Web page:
I met a lovely gentleman recently who shared his game with me at a demonstration. I won’t go into the specifics of the game itself, but it struck me as a game that had a great deal going on, but very little in the way of clarity. He was very proud of how far his design had grown in the years he worked on it, but it was easily apparent that it had run away from him. I learned a great deal from listening to him and watching his game being played. I thought I would share some of what I took away from my conversation with him as well as some signs that your designs are running away with the baton.
You’re trying to reinvent the wheel
The game that I was shown borrowed heavily from existing IP’s and came across as more of a method of improving upon areas where he felt the original games had failed. He believed that his methods fixed huge gaping holes in the original designs. More often than not, this perception simply stems from not exploring the alternatives within a genre.
Taking Dungeons and Dragons as an example, the idea is that you may dislike things in the rulebook that force you to make your own game. Yet, if you explore other games like World of Darkness, you may find that someone already solved the fault you found. Going ahead and making your own game that is legitimately a copy of another game that you were simply unaware of makes you look bad and proves that you haven’t done the research to see what you are dealing with.
Your design needs external input
The notion of taking critique for your own designs and receiving input from playtesters is paramount to the creative process. Unless your game lives in a vacuum of its own making, you need to pay attention to what others say about it. The runaway design is fraught with mechanics or themes that seem mostly contradictory to the idea of a polished, marketable game.
In playtesting, the art gives way to the science. You need to become a researcher, gathering data on player behavior, win rates, statistics and other concrete figures to help your game. See how players react in various circumstances. It is not uncommon to wear many hats in the process of making a game and often you must trade in your easel for a clipboard and vice versa.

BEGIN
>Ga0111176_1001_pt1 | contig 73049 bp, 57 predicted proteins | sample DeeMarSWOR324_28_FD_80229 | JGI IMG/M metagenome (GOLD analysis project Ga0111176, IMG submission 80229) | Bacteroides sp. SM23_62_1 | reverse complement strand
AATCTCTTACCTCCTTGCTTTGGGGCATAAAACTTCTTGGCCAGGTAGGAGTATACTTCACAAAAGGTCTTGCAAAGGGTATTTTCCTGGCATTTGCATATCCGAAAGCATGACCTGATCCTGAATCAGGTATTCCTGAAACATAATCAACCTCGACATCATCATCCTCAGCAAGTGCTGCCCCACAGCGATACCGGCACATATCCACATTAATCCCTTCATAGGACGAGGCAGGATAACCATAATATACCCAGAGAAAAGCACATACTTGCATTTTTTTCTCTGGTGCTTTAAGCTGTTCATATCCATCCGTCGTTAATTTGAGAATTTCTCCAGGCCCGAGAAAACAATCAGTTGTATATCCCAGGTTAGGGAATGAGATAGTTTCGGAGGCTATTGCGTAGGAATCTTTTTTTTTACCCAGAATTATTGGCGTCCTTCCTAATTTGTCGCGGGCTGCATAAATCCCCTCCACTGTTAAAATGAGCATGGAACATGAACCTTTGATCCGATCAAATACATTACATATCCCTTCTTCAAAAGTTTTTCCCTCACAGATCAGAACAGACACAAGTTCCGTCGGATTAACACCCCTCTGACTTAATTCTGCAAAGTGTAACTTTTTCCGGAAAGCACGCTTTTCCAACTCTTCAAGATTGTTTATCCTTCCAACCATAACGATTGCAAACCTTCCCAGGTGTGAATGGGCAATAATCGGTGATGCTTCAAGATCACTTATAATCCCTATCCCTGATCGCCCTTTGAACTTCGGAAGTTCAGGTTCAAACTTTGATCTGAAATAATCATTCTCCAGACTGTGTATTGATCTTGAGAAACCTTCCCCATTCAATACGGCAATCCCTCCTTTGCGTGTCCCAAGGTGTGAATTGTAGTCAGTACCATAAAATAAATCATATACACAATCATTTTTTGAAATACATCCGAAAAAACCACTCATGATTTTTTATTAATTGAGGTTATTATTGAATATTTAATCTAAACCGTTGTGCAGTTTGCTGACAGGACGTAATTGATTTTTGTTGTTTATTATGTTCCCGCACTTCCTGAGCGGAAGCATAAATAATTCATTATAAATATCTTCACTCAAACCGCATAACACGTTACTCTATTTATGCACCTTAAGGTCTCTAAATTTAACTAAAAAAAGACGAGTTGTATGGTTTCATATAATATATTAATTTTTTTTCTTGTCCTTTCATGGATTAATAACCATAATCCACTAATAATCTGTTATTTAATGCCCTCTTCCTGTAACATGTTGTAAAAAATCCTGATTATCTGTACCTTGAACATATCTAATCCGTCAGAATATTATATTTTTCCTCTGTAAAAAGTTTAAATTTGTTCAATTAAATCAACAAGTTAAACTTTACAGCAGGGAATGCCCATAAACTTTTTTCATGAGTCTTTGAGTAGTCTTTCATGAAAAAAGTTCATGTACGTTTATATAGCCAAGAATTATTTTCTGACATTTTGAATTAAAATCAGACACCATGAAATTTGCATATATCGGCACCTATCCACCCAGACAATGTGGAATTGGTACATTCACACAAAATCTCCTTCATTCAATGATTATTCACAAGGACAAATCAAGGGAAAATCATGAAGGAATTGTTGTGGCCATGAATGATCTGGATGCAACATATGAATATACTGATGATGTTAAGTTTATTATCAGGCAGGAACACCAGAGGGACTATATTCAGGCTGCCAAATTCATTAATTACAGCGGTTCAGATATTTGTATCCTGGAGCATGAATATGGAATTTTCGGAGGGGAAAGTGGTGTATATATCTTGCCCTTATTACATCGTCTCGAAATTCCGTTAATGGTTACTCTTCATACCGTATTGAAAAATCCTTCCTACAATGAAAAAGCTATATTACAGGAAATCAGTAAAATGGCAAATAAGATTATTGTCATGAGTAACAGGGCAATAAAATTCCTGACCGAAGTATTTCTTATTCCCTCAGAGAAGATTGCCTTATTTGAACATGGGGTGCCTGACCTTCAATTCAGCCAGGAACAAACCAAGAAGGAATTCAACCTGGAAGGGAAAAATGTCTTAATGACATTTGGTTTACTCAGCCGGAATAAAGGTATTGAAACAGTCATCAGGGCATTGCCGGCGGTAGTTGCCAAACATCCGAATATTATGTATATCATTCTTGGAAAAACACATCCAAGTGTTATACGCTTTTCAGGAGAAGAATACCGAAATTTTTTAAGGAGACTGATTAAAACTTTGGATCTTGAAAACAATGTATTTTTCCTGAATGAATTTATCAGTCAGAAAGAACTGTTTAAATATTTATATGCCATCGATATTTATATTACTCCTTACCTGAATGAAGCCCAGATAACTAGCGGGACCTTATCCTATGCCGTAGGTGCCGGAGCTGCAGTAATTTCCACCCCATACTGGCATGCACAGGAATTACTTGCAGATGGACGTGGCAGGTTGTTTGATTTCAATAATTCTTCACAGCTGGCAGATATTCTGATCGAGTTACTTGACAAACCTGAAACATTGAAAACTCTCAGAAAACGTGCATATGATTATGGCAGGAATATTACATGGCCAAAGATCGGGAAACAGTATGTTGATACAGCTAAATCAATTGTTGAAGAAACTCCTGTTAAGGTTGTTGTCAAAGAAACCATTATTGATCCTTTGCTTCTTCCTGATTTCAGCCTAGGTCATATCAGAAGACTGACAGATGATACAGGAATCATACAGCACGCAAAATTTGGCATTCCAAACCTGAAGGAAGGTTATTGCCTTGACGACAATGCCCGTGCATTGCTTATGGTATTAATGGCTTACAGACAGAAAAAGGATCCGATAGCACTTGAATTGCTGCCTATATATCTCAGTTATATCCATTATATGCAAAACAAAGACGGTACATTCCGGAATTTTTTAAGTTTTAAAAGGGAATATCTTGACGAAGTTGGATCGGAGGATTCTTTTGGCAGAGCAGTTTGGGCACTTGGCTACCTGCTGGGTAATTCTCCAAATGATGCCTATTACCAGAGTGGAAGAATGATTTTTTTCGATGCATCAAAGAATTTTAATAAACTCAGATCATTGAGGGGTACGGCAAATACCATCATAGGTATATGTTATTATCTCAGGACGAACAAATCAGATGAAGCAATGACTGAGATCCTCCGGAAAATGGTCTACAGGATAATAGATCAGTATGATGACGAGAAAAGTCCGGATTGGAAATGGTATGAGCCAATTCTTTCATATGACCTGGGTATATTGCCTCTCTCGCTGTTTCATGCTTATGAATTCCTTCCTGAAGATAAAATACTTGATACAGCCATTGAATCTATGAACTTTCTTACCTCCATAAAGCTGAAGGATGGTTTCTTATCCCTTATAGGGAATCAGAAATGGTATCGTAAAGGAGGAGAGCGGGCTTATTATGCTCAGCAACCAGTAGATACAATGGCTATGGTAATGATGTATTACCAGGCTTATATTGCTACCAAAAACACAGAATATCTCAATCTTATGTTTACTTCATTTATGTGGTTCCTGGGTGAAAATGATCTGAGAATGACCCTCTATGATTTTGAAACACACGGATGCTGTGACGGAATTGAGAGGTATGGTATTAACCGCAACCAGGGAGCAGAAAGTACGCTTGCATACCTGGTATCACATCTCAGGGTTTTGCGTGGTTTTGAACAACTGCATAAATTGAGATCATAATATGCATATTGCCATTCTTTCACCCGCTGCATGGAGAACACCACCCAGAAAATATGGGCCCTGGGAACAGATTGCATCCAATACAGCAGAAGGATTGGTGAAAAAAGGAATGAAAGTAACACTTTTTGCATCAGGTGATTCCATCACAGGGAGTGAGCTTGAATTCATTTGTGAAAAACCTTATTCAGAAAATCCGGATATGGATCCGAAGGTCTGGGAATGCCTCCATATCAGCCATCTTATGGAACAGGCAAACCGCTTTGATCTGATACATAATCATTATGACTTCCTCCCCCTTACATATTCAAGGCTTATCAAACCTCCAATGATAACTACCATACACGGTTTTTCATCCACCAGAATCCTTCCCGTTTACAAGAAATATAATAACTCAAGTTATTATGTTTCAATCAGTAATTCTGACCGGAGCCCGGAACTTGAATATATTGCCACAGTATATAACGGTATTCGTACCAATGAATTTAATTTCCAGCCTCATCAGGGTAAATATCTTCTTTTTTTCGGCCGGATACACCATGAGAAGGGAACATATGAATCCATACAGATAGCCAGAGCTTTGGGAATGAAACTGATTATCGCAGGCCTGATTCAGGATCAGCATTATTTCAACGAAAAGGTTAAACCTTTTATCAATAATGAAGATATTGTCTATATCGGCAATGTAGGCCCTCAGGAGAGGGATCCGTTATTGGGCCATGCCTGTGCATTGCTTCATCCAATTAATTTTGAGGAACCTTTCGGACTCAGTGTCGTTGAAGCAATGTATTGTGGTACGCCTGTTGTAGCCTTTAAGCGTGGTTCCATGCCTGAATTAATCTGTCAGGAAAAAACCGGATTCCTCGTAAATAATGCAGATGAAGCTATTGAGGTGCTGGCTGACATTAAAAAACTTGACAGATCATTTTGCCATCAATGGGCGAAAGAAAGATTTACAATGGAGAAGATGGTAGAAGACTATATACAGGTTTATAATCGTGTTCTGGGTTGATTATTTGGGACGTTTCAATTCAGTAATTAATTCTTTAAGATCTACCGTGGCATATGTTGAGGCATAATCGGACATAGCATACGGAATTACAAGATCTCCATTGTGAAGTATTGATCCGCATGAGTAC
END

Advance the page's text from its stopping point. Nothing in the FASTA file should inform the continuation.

A quick aside while on the topic of playtesting: if you do not know what a blind playtest is or insinuate that it would be unnecessary or unfair to the testers, stop everything and go conduct one now. You won’t be there to teach everyone you sell a copy to, but your rulebook will be. If it can clearly demonstrate the game and its systems to a new group without any input from you or veteran testers, you know your game has a somewhat decently written rulebook.
Your design should shine, not you
This may seem obvious to most designers, but I am amazed at how much ego is displayed in independent endeavors. In the first hour of my interaction, I was bombarded with more details about the designer than the game itself. I knew his credentials, qualifications, the reasons he was correct in his assertions, and why people should love what he’s doing. I really only learned the name and inspiration of the game itself. No mechanics, no major themes, no details of the flow of gameplay.
Taking the time and being able to explain the process that went into your design is great. It shows that you can think through what you had previously implemented, see its advantages, identify its faults, and fond adequate means of adjustment. You need to be able to avoid injecting yourself into the discussion or bragging about your accomplishments.
Understand what you’re making
As the conversation continued, I was introduced to the rest of the line that featured his extended world and the storylines portrayed within it. This world spanned not just the board game, but also novelizations, RPG systems, and a journal-like blogs with maps and lore spanning thousands of years for it all.
I admit, it is a noble goal to reach for Tolkien-level immersion within your setting. That said, the real tragedy of the product is that none of it felt complete without needing something else to reference. Your projects should be able to stand on your own. That is not to say that you should not have a novelization of your RPG system or build a system from your novel, but when it feels as though you develop everything at the same time with no distinguishable progress being made on any single product it tends to get messy.
Also keep your claims to things your game actually does. If your game features asynchronous turns where people act in unison, then make sure that’s what its actually doing. The game I watched claimed to have this as a feature where people didn’t have to worry about down time as other people acted, but what it felt like at the table was a truncated turn system. The turn would have the same phases, just instead of a person taking all of their actions at once, each player would conduct a phase before moving to the next. This is NOT simultaneous actions, this is still taking turns no matter how short they are.
That closes out part one of this experience. Part two is destined to be just as juicy. Until then.